#208 – Back to the Carneddau. Again!

Yr Elen and Carnedd Dafydd under cloud – situation normal!

Yr Elen and Carnedd Dafydd under cloud – situation normal!

For all sorts of reasons I haven’t been getting out on the mountains of the Carneddau over the summer months as much as I would have liked, so a free day and a reasonable weather forecast was all it took to tempt me out.    Border Collie ‘Mist’ is always up for a long mountain day, so rucksack packed it was game on!


Setting off to Yr Elen from Gerlan – clouds on the tops

Setting off to Yr Elen from Gerlan – clouds on the tops

Recent Carneddau outings have been on the east side of the range, so I felt ready for a change.  Yr Elen is a firm favourite, but I usually go up the North East Ridge (see posts #159 and #186) so I decided on the approach from the north-west instead.    Setting out from Gerlan near Bethesda, there was low cloud sitting on the tops of Yr Elen and Carnedd Dafydd, but all was going well until the planned stream crossing of the Afon Caseg.

Finally across the stream – looking back towards Bethesda

Finally across the stream – looking back towards Bethesda

Looking across to Carnedd Dafydd with the hills of the North Glyderau behind

Looking across to Carnedd Dafydd with the hills of the North Glyderau behind

The soggy state of the approach to the stream should have been a clue, but on arrival at the Afon Caseg it was obvious that the water level was much higher than on previous visits.  Perhaps I’m just getting soft as I get older, but leaping across slippy, greasy rocks was no more appealing than getting down to it and getting wet!    Regular visitors to the Scottish Highlands such as ‘Mountain Coward’ would have been amazed at the amount of ‘faffing-around’ going on and would have plunged straight in, but I ended up going about 1 km upstream to keep dry feet!

Border Collie ‘Mist’ on the first peak heading towards Yr Elen

Border Collie ‘Mist’ on the first peak heading towards Yr Elen

Mist’ posing again on Foel Ganol

Mist’ posing again on Foel Ganol

Looking back at the rocky top of Foel Ganol

Looking back at the rocky top of Foel Gano

The upper slopes of the northwest side of Yr Elen ….

The upper slopes of the northwest side of Yr Elen ….

…. and looking down from the same location

…. and looking down from the same location

Getting near to the summit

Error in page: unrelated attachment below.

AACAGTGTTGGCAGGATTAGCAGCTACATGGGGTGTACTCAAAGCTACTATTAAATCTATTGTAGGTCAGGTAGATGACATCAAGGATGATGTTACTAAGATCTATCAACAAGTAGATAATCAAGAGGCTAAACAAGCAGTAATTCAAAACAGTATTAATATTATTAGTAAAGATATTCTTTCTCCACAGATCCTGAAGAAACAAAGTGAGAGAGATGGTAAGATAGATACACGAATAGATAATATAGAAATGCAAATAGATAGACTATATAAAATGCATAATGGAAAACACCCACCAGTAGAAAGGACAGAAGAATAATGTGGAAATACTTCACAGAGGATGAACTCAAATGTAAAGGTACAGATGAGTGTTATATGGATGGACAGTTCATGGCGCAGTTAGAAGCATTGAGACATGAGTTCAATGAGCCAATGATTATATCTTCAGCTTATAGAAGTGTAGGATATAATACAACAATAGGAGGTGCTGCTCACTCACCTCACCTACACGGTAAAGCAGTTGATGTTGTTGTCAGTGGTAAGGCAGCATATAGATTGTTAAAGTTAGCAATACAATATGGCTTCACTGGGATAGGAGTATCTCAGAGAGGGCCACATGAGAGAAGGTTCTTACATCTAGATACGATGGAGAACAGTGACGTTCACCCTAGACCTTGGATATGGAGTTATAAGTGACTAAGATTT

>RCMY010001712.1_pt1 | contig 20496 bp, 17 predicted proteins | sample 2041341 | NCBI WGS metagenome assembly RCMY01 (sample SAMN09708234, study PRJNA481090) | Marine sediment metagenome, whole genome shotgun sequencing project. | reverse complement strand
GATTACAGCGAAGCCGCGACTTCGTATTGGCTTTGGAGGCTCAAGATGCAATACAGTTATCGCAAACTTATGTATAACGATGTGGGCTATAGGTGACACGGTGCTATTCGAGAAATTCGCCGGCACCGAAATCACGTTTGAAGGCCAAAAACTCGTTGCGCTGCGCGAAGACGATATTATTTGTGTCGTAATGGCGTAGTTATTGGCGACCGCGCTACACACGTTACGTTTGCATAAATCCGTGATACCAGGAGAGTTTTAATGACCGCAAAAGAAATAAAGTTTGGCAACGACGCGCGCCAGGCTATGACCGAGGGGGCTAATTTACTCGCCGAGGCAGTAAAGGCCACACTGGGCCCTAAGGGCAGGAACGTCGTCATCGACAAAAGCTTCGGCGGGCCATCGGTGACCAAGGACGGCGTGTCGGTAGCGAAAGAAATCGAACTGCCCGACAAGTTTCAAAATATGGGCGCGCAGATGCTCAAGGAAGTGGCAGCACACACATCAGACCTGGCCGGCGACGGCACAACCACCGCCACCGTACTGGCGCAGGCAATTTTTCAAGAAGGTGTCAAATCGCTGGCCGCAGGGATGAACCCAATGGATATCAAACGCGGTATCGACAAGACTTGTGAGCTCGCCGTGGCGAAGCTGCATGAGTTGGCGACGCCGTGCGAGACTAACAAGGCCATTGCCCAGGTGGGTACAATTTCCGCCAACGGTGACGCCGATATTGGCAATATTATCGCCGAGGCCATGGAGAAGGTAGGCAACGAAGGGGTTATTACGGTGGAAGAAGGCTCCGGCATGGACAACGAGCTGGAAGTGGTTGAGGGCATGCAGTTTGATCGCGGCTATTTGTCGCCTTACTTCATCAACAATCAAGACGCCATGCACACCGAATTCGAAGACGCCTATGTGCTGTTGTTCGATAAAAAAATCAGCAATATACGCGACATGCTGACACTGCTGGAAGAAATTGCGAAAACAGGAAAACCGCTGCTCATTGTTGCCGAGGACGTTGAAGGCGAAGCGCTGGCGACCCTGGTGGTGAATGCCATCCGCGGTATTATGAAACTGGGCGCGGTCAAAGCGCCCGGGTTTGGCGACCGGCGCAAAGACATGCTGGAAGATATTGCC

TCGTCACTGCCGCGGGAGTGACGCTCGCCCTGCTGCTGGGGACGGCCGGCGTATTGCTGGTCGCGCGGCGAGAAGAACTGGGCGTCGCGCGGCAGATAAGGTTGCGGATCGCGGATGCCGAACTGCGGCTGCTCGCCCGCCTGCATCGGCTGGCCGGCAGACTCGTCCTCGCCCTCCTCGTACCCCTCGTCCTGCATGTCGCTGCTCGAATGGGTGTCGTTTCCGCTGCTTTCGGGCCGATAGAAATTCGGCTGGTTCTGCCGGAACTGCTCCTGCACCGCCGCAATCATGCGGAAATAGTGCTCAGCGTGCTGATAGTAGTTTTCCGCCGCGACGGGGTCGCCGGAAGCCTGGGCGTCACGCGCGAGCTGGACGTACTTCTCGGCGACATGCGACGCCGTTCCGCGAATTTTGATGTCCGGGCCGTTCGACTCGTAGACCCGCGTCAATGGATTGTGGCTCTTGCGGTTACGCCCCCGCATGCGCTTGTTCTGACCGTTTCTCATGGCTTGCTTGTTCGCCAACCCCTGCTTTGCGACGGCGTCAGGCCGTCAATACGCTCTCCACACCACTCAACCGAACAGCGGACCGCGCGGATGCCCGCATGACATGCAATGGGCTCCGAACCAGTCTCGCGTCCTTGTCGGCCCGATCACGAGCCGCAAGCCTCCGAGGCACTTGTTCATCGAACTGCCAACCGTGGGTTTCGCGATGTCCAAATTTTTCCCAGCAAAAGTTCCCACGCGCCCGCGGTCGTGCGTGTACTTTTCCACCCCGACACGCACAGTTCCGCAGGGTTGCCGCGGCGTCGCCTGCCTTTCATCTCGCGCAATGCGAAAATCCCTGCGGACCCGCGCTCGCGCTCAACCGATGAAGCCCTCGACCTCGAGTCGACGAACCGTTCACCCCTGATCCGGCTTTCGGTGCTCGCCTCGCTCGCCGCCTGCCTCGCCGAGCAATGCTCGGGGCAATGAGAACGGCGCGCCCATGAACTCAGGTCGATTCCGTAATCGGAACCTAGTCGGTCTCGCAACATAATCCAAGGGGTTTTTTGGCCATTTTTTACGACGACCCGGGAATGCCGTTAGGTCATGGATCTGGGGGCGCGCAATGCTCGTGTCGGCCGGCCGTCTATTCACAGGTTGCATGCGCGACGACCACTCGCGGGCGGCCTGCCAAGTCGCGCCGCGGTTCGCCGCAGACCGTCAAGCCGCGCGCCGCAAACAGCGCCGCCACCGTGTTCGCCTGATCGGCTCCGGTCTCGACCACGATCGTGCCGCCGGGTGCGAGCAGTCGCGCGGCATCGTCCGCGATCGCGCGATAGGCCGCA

Getting near to the summit

On Yr Elen with Carnedd Llewelyn ahead

On Yr Elen with Carnedd Llewelyn ahead

Once on the slopes above the stream things started to pick up, as did the altitude.    The gradual approach that would have been possible had I crossed the stream earlier was replaced by a more brutal ascent to the tiny un-named peak leading to Foel Ganol, but once there it was steady-away heading along the crested ridge before the shattered stony face of Yr Elen led up to the summit plateau.

Looking from Yr Elen to Carnedd Llewelyn (left) and Carnedd Dafydd (right, under cloud)

Looking from Yr Elen to Carnedd Llewelyn (left) and Carnedd Dafydd (right, under cloud)

Heading for Carnedd Llewelyn from Yr Elen

Heading for Carnedd Llewelyn from Yr Elen

Looking down to the tiny lake in Cwm Caseg below Yr Elen

Looking down to the tiny lake in Cwm Caseg below Yr Elen

Carnedd Llewelyn ahead ….

Carnedd Llewelyn ahead ….

 …. and Yr Elen now behind ….


…. and Yr Elen now behind ….

…. with Carnedd Dafydd still to come

…. with Carnedd Dafydd still to come

Yr Elen must be one of the most cursed at hills in North Wales.    It is one of the 15 ‘Welsh 3000 ft Peaks’, but to tick it off means leaving the main ridge of the Carneddau at Carnedd Llewelyn for a ‘there and back’ trip to Yr Elen before resuming the main ridge, and that at the end of a long mountain day – its saving grace is that it is one of the most beautiful mountains in North Wales.    My day was much less ambitious, and a steady plod soon had me on the summit of Carnedd Llewelyn, the highest peak of the Carneddau at 1064 metres.

 Setting off from Carnedd Llewelyn to Carnedd Dafydd


Setting off from Carnedd Llewelyn to Carnedd Dafydd

 Near Bwlch Cyfryw Drum ….


Near Bwlch Cyfryw Drum ….

…. before heading on to Carnedd Dafydd

…. before heading on to Carnedd Dafydd

Carnedd Dafydd and the descent route of Mynydd Du (just left of centre, right side in shadow)

Carnedd Dafydd and the descent route of Mynydd Du (just left of centre, right side in shadow)

 Final slopes leading to the summit of Carnedd Dafydd ….